PITCH: Is Tumblr the Next Time, Inc?
Once upon a time, the jobs in journalism were all at what we would consider traditional outlets — Time, Newsweek, ABC News, the Washington Post, etc. But these days, journalists who’ve had their pick of those publications are flocking to tech companies like Tumblr, Facebook and Twitter to create stories — content that competes, in breadth and scope, with the highest-caliber traditional publications. As print suffers a slow and painful decline, it’s not just the web that’s changing journalism as we know it — it’s tech companies like Tumblr and Facebook who are launching what could be the new new media movement. But what does this mean for the future of traditional journalistic outlets? Can a journalist remain objective when she’s employed by a company? Are journalists’ future homes in places that aren’t primarily about journalism, and should it be?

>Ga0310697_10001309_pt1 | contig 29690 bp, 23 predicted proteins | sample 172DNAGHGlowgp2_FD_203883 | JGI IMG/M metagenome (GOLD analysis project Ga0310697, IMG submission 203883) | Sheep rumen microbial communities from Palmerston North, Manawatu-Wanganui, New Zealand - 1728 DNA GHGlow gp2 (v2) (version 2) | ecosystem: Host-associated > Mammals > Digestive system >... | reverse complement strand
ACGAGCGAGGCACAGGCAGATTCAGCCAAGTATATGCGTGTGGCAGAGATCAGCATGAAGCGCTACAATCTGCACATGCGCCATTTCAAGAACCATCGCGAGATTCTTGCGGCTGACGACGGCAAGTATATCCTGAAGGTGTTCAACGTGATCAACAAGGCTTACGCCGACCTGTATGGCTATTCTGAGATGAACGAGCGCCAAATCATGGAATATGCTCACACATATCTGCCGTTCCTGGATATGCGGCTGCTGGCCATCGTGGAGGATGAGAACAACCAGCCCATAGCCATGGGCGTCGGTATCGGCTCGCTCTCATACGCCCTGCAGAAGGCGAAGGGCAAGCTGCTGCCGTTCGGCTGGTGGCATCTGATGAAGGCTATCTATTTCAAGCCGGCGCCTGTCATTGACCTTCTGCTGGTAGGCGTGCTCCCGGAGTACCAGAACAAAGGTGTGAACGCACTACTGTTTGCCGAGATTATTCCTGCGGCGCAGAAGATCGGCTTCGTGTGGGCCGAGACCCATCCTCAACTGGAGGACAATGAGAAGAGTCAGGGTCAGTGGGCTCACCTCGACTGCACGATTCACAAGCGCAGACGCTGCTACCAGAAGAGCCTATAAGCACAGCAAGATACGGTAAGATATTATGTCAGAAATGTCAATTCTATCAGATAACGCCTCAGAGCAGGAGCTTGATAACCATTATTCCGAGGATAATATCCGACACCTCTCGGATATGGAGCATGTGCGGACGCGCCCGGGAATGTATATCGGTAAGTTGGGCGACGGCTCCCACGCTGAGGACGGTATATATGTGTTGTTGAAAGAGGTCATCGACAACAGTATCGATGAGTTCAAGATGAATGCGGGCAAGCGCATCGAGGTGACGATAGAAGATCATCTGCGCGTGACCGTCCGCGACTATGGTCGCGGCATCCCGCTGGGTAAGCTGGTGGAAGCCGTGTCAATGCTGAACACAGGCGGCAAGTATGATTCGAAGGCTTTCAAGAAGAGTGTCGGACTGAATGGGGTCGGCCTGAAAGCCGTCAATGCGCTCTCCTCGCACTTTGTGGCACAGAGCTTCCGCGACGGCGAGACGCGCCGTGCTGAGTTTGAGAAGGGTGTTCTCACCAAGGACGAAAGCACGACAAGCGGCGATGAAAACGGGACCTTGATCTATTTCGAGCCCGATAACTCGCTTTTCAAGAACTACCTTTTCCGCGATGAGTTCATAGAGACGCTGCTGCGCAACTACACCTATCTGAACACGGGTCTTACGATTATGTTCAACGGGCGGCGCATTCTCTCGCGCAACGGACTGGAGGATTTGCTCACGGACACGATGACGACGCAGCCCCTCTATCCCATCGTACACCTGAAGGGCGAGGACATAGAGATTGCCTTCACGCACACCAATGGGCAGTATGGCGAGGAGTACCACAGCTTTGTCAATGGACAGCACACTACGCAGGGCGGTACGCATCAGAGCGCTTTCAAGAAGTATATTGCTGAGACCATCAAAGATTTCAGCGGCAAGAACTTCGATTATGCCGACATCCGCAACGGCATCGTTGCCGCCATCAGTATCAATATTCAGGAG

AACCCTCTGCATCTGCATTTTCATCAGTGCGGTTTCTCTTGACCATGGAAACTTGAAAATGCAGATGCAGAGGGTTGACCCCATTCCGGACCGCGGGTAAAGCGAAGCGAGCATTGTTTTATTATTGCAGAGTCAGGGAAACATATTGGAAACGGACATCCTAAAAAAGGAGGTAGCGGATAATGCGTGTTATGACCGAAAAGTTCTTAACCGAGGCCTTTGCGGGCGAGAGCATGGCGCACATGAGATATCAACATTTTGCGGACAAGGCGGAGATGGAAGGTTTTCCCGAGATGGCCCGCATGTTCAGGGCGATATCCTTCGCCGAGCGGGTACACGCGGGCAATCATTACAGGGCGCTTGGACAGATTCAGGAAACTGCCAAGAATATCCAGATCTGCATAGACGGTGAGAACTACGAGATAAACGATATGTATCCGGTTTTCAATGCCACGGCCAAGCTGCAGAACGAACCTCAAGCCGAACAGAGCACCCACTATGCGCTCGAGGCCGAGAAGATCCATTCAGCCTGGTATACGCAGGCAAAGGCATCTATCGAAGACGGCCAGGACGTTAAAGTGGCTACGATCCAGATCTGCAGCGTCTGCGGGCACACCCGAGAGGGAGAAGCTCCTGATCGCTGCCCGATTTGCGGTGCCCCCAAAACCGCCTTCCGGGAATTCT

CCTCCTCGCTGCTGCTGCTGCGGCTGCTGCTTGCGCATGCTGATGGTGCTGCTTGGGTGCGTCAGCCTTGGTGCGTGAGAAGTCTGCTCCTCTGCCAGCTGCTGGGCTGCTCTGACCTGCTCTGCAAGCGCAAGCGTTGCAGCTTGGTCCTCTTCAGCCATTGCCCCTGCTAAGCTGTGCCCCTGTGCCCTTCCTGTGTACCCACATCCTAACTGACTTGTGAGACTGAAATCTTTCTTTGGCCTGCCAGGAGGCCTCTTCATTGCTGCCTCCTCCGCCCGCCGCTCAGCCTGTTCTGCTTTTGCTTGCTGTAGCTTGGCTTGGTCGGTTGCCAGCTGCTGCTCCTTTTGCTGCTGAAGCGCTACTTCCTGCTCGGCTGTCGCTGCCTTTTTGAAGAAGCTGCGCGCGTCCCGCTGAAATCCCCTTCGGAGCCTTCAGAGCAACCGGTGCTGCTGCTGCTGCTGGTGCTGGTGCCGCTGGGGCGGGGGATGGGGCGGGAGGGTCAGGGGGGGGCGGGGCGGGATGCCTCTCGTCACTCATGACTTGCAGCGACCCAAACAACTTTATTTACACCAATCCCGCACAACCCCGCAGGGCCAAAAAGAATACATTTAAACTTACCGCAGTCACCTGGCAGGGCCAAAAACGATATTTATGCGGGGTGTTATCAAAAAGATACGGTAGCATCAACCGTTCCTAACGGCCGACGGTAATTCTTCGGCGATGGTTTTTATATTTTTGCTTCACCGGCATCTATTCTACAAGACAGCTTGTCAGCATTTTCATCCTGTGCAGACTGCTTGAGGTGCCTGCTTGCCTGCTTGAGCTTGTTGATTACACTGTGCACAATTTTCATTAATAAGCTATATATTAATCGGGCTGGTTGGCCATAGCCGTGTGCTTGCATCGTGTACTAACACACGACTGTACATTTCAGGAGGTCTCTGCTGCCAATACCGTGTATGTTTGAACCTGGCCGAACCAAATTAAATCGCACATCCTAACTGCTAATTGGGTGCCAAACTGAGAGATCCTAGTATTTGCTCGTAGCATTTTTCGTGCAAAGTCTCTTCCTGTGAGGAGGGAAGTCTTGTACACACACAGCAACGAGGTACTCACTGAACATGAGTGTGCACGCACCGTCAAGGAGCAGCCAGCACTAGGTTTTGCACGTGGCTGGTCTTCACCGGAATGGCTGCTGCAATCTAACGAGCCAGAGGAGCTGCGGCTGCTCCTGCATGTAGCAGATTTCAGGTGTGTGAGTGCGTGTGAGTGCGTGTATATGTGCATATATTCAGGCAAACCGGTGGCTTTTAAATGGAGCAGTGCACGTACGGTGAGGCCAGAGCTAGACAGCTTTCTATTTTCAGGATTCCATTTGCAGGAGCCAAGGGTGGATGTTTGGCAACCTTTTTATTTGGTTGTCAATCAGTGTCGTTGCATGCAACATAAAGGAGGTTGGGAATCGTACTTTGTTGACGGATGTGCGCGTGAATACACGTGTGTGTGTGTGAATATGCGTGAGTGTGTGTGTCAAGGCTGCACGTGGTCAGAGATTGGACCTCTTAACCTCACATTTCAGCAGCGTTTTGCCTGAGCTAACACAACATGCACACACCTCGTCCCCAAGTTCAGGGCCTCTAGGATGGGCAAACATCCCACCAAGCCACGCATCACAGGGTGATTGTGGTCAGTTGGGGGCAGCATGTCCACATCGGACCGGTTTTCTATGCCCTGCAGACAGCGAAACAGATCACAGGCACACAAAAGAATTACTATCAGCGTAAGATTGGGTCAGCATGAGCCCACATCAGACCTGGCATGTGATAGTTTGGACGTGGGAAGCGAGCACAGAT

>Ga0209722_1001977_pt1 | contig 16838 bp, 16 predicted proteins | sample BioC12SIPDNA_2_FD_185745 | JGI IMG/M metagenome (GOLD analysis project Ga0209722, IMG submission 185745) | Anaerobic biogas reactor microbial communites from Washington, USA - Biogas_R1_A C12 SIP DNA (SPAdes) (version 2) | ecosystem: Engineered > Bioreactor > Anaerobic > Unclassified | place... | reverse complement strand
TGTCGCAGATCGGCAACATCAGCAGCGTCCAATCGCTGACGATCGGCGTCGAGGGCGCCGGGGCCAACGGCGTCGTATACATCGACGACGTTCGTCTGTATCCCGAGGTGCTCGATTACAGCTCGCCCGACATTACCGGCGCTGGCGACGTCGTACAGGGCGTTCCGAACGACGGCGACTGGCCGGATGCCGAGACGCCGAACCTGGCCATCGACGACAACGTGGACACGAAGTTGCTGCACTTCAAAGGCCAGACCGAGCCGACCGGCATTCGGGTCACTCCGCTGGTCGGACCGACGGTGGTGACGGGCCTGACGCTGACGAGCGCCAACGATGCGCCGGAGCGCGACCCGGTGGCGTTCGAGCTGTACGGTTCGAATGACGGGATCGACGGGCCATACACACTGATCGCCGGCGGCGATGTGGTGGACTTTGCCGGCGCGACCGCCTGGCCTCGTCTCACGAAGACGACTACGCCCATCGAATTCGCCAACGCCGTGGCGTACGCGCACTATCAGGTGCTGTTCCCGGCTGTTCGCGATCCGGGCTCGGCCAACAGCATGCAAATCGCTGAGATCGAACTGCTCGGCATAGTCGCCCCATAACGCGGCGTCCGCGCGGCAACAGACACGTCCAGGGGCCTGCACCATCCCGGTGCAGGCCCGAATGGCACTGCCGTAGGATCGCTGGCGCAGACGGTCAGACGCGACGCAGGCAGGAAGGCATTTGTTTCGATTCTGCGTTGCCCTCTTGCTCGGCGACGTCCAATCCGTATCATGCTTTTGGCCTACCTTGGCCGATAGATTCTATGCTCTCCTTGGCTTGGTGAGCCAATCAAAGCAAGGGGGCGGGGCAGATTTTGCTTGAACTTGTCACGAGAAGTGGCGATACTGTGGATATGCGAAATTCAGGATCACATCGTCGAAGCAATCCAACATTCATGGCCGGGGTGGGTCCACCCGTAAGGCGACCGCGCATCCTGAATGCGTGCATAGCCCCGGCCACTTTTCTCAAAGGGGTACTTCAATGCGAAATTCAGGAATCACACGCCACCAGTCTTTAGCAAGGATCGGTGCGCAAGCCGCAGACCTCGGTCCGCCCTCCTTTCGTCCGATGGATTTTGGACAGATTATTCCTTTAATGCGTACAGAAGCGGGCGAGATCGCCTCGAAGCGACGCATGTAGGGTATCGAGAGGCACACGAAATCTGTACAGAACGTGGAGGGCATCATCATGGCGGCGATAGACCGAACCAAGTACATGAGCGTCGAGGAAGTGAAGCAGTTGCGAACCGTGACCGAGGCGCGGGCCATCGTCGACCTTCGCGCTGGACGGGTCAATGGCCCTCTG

Interesting question. A thought on this: Tumblr is also creating a community of writers and journalists who wouldn’t need a job with traditional media with a little help on the traffic or monetization side. It’s one thing for Tumblr to hire people. It’s another for Tumblr to enable people to make their blog their full-time gig — so folks like those who went to Tampa and Charlotte to cover the conventions could rely on their work as their main source of income. There’s a lot more opportunity in that market (they already have the content verticals, without even really trying), and Tumblr could do more to tap the community’s creativity so it becomes sustainable creativity, the kind that strengthens the work they’re already doing.